Bawtry is located in South Yorkshire
 Bawtry shown within South Yorkshire
Population 3,204 (2001 Census)
OS grid reference SK6593
Civil parish Bawtry
Metropolitan borough Doncaster
Metropolitan county South Yorkshire
Region Yorkshire and the Humber
Country England
Sovereign state United Kingdom
Post town Doncaster
Postcode district DN10
Dialling code 01302
Police South Yorkshire
Fire South Yorkshire
Ambulance Yorkshire
EU Parliament Yorkshire and the Humber
UK Parliament Don Valley

Bawtry is a small market town and civil parish which lies at the point where the western branch of the Roman road Ermine Street crosses the River Idle in the Metropolitan Borough of Doncaster in South Yorkshire, England and met the Great North Road. Nearby towns include Gainsborough to the east, Retford south south-east, Worksop to the south-west and Doncaster to the north-west. Historically within the West Riding of Yorkshire, it has a population of 3,204.[1]


Bawtry is located in the metropolitan borough of Doncaster on the border with Nottinghamshire, and is situated between Bircotes and Misson at the conjunction of the A614, A631 and A638 roads. The present A638 was for centuries the Great North Road, and in the 20th century the town was a notorious bottleneck, until it was bypassed in 1965. The county boundary with Nottinghamshire runs just to the south of the town and for this reason the southernmost house on the Great North Road is named 'Number One Yorkshire'.

The town's former prosperity was based on its communications, the River Idle in the days when it was a port, the Great North Road in the coaching era, and the Great Northern Railway.

Bawtry's geographical location is 53° 25' 40" North, 1° 1' West, at an elevation of around 20 metres above sea level.

The town is located just south of Robin Hood Airport, formerly RAF Finningley. Bawtry Hall was home to RAF No.1 Group Bomber Command during and after the Second World War, and became the Headquarters of RAF Strike Command (see RAF Bawtry). From 1989 to 2013 Bawtry Hall operated as a Christian conference centre and a base for several Christian organisations.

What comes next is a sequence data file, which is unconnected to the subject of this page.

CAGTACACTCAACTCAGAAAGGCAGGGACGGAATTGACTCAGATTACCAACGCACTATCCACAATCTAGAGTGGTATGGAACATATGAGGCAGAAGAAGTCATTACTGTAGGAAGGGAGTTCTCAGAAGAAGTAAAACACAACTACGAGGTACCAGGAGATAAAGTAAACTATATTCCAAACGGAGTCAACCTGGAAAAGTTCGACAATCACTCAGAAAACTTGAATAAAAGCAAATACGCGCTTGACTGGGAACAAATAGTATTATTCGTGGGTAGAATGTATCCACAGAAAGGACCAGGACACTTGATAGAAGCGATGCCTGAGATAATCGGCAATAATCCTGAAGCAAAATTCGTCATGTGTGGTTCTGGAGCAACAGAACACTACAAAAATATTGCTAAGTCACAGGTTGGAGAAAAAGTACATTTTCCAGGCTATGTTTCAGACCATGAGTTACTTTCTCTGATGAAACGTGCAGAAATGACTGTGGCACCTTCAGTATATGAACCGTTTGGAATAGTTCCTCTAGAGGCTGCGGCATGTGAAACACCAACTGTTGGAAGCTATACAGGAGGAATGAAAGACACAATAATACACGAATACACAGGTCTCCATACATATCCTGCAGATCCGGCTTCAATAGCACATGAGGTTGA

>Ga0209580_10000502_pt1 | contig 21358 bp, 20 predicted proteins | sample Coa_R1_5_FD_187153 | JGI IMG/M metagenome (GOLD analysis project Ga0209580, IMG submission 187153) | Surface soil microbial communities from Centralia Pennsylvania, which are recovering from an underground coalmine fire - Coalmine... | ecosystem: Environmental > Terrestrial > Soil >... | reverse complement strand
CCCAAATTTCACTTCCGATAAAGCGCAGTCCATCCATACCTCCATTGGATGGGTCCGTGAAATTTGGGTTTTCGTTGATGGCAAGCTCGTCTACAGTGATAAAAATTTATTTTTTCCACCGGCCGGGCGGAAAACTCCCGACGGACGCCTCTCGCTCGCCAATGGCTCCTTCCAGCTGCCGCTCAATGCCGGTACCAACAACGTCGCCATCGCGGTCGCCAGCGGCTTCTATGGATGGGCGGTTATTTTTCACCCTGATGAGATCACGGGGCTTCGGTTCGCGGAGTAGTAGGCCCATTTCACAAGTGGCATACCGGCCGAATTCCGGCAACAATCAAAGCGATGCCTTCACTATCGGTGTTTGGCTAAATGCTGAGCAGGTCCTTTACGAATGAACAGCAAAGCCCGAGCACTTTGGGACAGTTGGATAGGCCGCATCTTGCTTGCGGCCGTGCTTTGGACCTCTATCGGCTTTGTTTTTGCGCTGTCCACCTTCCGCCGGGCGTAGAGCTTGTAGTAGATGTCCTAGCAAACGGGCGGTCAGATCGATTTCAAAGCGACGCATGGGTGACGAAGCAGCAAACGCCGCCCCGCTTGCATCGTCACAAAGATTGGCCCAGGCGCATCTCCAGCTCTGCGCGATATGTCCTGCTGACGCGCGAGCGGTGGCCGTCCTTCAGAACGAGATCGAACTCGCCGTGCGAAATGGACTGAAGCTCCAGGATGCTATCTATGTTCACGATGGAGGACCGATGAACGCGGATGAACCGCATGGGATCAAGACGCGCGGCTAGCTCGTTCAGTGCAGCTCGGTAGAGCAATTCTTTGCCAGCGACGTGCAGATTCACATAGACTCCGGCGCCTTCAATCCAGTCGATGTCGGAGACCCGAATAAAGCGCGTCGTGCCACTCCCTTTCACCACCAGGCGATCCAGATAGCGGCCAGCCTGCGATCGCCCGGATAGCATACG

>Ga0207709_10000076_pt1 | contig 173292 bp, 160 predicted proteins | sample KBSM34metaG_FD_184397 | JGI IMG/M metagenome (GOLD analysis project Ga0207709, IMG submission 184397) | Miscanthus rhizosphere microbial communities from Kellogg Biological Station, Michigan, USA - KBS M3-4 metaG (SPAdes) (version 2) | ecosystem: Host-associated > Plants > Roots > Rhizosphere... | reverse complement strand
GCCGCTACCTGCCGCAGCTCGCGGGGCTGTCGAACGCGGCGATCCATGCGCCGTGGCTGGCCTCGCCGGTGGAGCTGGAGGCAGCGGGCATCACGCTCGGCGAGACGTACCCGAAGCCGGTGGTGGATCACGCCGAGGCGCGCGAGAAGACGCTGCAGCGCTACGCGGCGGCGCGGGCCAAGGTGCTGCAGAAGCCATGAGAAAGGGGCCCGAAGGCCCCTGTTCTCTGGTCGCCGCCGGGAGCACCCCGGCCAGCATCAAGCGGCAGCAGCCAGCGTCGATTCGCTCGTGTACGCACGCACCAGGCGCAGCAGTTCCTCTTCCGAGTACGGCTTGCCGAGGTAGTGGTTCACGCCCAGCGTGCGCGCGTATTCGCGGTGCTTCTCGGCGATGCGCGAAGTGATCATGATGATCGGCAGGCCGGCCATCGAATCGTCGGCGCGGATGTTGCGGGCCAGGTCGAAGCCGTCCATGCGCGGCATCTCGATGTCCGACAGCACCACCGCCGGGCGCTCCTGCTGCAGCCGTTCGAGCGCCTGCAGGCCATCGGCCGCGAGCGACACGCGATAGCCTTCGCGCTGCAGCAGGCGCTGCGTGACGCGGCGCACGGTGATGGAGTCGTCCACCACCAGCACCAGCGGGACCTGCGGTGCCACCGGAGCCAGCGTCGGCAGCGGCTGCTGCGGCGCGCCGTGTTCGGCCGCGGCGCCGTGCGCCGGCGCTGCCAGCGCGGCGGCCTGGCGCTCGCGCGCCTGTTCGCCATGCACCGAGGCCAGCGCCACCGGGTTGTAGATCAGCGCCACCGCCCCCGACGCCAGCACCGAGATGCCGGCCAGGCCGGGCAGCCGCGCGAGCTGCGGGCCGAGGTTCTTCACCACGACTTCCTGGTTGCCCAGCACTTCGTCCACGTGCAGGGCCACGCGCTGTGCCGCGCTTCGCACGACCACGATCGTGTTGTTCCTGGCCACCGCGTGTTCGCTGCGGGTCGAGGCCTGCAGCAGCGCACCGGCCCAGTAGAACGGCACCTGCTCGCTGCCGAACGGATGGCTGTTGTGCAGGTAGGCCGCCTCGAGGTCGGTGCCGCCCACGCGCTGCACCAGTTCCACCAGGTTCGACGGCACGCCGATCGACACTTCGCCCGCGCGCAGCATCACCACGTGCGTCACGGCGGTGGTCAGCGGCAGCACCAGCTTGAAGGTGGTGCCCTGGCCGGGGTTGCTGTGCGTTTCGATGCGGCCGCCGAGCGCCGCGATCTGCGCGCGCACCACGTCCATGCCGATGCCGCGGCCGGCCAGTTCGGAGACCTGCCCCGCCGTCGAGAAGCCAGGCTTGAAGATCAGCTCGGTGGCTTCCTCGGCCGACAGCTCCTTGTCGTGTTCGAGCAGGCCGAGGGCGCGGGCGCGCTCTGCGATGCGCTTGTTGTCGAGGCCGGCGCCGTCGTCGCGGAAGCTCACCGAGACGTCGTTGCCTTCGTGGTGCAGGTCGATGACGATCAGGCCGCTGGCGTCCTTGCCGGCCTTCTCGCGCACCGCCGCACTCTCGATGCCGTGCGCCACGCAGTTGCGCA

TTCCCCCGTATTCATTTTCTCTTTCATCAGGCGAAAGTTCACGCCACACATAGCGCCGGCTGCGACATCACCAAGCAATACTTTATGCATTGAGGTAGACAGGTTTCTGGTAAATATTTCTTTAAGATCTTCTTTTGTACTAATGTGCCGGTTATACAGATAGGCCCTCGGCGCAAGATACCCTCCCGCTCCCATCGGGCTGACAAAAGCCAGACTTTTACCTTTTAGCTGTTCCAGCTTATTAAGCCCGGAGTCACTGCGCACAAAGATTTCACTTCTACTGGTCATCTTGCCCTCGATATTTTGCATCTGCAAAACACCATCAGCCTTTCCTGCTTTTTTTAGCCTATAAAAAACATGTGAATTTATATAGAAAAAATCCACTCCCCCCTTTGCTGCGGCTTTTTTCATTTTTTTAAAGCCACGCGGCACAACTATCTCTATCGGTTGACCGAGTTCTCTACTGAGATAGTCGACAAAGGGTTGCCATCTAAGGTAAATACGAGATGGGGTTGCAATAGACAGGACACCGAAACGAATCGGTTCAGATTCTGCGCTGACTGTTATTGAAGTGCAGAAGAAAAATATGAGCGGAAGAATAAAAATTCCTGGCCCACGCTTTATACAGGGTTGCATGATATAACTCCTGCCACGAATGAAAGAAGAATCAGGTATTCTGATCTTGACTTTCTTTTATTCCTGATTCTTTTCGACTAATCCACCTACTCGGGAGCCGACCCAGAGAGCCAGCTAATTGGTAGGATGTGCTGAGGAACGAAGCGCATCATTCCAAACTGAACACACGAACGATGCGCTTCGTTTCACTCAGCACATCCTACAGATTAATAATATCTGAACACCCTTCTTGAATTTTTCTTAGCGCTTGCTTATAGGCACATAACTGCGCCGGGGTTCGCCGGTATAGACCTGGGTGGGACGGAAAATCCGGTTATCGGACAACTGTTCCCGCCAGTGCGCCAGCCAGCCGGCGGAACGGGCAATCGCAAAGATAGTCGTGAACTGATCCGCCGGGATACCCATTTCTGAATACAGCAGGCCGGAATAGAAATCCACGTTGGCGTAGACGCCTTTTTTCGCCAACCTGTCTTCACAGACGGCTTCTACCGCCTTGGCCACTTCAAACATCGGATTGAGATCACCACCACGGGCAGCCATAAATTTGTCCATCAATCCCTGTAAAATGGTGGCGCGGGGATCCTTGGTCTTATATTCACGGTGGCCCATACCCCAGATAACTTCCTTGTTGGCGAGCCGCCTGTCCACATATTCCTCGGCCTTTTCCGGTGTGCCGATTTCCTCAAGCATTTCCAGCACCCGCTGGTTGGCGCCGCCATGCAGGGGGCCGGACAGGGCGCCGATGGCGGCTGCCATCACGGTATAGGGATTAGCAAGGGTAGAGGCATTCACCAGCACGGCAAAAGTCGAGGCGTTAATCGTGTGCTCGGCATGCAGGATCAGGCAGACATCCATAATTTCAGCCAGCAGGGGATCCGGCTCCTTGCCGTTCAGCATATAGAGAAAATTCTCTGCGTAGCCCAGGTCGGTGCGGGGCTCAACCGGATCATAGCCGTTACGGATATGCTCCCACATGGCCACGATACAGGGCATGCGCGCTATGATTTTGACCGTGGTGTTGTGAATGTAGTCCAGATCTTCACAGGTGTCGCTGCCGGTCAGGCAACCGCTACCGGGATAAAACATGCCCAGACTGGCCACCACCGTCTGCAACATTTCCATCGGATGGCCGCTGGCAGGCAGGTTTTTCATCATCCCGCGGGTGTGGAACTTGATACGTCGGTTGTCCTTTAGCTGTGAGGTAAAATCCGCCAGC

The origin of the name "Bawtry" is not known for certain. However it is thought to be composed of the Old English words ball ("ball") and trēow ("tree"), thus meaning "(place at) the ball-shaped tree". Bawtry was not mentioned in the Domesday Book, but was recorded as Baltry in 1199.[2] and as Bautre on a 1677 map.[3]

St Nicholas's Church

Bawtry was originally a Roman settlement located on Ermine Street between Doncaster and Lincoln. In 616 AD, the Anglo-Saxon King Aethelfrith met his end in battle against Raedwald King of East Anglia, at Bawtry on the River Idle. The site lies close to the present borders of Yorkshire, Nottinghamshire and Lincolnshire; in Aethelfrith's time this area lay on the southern reaches of Northumbria, a dangerous marshy region close to the border with Lindsey and easily accessible from the East Anglian kingdom.

A small settlement developed around a wharf in the Viking era, and evidence suggests that St Nicholas' Church was first erected in this period. While the village originally lay in Nottinghamshire, boundary changes before the Norman Conquest moved it just inside the West Riding of Yorkshire.[4]

Around 1200, a new town was developed adjacent to the older village, by either John de Busli or Robert de Vipont. In 1213, de Vipont received a royal charter declaring an annual four-day fair at Pentecost, and a market was first recorded in 1247. The town grew as a river port, and also as a local commercial centre and a stopping point between Doncaster and Retford. By the mid-14th century, the port was exporting wool and other items overseas, and the Hospital of St Mary Magdalene was founded, which survived until the 18th century.[4]

Trade declined, and by the 1540s, John Leland recorded it as being "very bare and pore", but it grew again in the Elizabethan period around the export of millstones.[4]

Bawtry has a school called Bawtry Mayflower School named after the ship Mayflower, which took William Bradford, leader of the Pilgrims, to the Americas, settling the first Plymouth Colony. Bradford lived at Austerfield, close to Bawtry.

The White Hart on Swan Street is the oldest surviving pub in Bawtry dating back to 1689 - the older Swan Inn (also on Swan Street) is still intact, though converted to other uses.

South Parade is a terrace of Georgian houses, and the Market Hill and High Street contain other buildings of that period, interspersed with more recent developments.

The Courtyard in Bawtry is a modern development hosting a variety of shops and businesses The entire development was designed by Graham Smith Design, who went on to win the "Green Apple Awards 2005" in recognition of the efforts to preserve and enhance the heritage of Bawtry.

A GNER train heading south over Bawtry viaduct
Cottages near the library in Bawtry


  1. ^ Office for National Statistics : Census 2001 : Parish Headcounts : Doncaster Retrieved 26 August 2009
  2. ^ 'Oxford Dictionary of British Place-Names', A.D. Mills, Oxford University Press.
  3. ^ 'A Mapp of Nottingham Shire with its Devisions and Wapontakes Described', Dr.(?) Roberto Southwell, 1677.
  4. ^ a b c David Hey, Medieval South Yorkshire